In any case, I think we should be cautious about those very early datings
        of Rylands, and how much weight can be placed on them. After all, this is
        just a very small scrap of papyrus, which contains, I believe, only 118
        legible letters. So how certain can we really be about a paleographic
        determination for such a small sample of text?

        And how precise paleographic dating is, in any case, even for the very
        long and well preserved mss? Opinions differ.

        Also, I would like to note the recent article by C. Tuckett in the New
        Testament Studies, "P52 and Nomina Sacra" (October 2001). In this article,
        he tried to find the Nomina Sacra in our MS Rylands, but was unsuccessful.
        (He did a detailed study of the line-length, and word-spacing in this ms.)
        So he concluded that 'Jesus' was written in full in the two instances
        where one might have expected to find Nomina Sacra in MS Rylands. But it
        is generally believed that there was a regular practice of abbreviating
        nomina sacra in early Christianity. So this seems at odds with a very
        early dating of Rylands, although, admittedly, this is not rock-solid
        evidence.

        In any case, here, very briefly, is my general position on the textual
        history of the Fourth Gospel. In my view, the Magdalene Gospel preserves
        many passages of an earlier, pre-canonical edition of Jn. I date this
        edition previous to ca 150 CE, which is when I date MG. Just how much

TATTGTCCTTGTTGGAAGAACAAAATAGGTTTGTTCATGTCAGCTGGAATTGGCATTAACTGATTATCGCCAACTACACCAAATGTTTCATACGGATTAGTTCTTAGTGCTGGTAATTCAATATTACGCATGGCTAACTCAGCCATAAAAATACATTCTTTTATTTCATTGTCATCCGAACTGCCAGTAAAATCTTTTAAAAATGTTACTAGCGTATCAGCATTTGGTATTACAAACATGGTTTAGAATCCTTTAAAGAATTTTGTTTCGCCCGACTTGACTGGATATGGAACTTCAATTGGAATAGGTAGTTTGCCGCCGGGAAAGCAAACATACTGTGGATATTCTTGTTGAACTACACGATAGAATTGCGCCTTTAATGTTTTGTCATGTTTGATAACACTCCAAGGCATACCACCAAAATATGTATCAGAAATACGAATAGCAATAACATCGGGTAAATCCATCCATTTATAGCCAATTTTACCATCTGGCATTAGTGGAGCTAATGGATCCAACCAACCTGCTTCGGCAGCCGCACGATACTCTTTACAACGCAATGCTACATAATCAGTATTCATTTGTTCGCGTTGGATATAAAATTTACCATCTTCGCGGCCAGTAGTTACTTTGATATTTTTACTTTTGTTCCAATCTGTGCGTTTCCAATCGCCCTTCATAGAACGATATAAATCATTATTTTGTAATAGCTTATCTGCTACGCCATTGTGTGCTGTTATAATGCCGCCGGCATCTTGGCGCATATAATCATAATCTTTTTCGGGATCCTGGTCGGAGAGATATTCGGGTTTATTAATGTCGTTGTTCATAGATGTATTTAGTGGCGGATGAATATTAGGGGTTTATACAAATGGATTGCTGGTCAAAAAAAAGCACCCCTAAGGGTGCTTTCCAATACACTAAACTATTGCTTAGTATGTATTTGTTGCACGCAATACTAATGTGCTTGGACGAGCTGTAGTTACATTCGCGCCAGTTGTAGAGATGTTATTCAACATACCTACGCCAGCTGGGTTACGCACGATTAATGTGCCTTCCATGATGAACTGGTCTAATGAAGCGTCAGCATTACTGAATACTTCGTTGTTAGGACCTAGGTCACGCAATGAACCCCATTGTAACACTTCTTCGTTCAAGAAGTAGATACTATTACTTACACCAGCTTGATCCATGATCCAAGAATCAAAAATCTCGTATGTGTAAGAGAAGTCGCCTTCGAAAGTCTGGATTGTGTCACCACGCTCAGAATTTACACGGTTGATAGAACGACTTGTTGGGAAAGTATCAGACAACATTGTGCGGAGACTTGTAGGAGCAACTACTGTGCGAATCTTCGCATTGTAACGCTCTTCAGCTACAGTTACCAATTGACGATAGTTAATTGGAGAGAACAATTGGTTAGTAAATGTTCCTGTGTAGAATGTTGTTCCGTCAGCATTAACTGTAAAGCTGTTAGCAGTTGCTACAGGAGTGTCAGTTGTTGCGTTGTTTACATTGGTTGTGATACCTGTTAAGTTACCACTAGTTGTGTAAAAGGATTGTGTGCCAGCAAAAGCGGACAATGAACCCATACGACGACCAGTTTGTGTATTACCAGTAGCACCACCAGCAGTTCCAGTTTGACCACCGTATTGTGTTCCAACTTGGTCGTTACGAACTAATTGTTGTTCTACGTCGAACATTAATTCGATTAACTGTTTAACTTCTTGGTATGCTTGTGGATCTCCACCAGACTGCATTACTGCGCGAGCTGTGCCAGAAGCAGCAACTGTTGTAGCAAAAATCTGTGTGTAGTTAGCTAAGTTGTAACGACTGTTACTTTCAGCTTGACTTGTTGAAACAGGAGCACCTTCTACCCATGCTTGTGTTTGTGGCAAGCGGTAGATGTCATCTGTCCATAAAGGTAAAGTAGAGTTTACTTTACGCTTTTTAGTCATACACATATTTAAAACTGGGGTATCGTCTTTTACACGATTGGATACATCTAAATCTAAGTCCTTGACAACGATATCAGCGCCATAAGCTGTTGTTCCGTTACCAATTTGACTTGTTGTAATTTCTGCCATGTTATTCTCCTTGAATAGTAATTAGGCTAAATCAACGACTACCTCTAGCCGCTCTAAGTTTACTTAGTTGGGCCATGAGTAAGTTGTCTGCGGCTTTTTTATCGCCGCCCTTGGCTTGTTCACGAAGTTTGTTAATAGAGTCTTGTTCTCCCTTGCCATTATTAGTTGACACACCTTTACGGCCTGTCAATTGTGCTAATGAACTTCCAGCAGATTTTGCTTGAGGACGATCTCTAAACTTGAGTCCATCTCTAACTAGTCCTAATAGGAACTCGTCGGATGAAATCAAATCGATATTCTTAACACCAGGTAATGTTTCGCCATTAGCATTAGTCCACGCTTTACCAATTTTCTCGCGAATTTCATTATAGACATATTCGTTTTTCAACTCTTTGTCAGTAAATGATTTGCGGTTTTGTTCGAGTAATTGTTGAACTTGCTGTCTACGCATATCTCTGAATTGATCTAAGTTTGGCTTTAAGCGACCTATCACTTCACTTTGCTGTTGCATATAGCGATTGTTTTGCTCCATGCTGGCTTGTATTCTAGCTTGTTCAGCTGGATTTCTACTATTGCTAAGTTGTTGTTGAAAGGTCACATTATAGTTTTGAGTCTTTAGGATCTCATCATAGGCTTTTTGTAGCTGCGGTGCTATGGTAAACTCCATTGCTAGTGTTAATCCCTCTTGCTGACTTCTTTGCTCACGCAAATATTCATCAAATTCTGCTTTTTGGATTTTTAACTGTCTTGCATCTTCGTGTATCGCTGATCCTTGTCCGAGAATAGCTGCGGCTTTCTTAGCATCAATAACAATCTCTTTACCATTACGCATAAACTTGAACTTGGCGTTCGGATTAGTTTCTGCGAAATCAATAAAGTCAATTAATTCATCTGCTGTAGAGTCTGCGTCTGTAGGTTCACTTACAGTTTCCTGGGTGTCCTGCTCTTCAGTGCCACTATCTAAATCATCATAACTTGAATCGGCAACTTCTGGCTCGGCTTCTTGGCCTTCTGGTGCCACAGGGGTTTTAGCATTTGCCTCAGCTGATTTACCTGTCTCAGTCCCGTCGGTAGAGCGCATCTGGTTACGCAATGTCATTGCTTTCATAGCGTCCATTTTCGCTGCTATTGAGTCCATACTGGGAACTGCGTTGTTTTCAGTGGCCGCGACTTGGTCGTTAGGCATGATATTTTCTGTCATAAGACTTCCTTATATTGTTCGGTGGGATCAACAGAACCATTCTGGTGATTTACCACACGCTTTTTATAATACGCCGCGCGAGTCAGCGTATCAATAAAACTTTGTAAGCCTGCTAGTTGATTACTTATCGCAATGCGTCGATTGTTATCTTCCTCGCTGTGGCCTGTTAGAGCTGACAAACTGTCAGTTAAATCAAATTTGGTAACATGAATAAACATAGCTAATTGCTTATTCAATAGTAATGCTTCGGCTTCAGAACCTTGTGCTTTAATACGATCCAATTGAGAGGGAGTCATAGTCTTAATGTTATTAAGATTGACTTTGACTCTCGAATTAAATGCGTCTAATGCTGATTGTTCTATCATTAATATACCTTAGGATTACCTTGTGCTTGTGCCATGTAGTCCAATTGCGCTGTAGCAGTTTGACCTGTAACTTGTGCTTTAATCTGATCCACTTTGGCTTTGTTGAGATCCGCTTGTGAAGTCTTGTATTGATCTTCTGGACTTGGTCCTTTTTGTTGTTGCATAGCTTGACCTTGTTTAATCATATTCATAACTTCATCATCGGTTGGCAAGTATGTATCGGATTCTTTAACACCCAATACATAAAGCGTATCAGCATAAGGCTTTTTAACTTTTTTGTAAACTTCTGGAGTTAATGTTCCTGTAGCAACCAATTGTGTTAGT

further back before 150 CE this text may go is not really an essential
        matter for me at this point. Indeed, there is probably some material there
        that goes back to well before 100 CE.

        But very soon after 150 CE, Jn was substantially re-edited and expanded to
        result in our current canonical text. This was completed already by the
        time of Irenaeus. So, at the moment, I'm aware of no evidence,
        paleographic or otherwise, that would really contradict this general
        picture of John's history.

        > I add to this, that Gospel of John must have had a very good
        > (apostolic) status to be accepted as a gospel, even or especially when
        > the other gospels would already have been in existence.
        >
        > It is only known in its final form and all 'protodesigns' are
        > questionable. They are simply creations ('imaginations') of literary
        > criticism. Historical science knows little of their existence!

        I agree that there are currently many theories in this area, but little
        hard textual confirmation for them. But now, there may be some.

        > Appreciate your persistence to bring MG under attention of list
        > members, but prospects for general agreements (to me) seem to be far
        > away.

        All I want to do at this point is to test this new evidence before
        knowledgeable scholars. I don't really expect people to agree with me, but
        more to point out some weaknesses in my arguments.

        > If we suppose there to be pre-canonical texts of John, we can suppose.
        > You would however have to produce a guess what would have been present
        > in the earlier edition. You can't escape, I fear, to make
        > reconstructions (conjectures) to what the 'original' GREEK (or for
        > that matter even ARAMAIC!) text may have looked like.

        Well, this isn't really so hard. What I'm saying is that I have many
        substantial passages from an earlier, pre-canonical edition of Jn,
        reasonably well-preserved. With time, this can be back-translated into
        various ancient languages easily enough.

        Best wishes,

        Yuri.

        Yuri Kuchinsky -=O=- http://www.trends.ca/~yuku

        The goal proposed by Cynic philosophy is apathy, which is
        equivalent to becoming God -=O=- Julian
      • Paul Anderson
        Dear Colleagues, May I point out what promises to be an outstanding conference on John and Christian theology over a year from now at the University of St.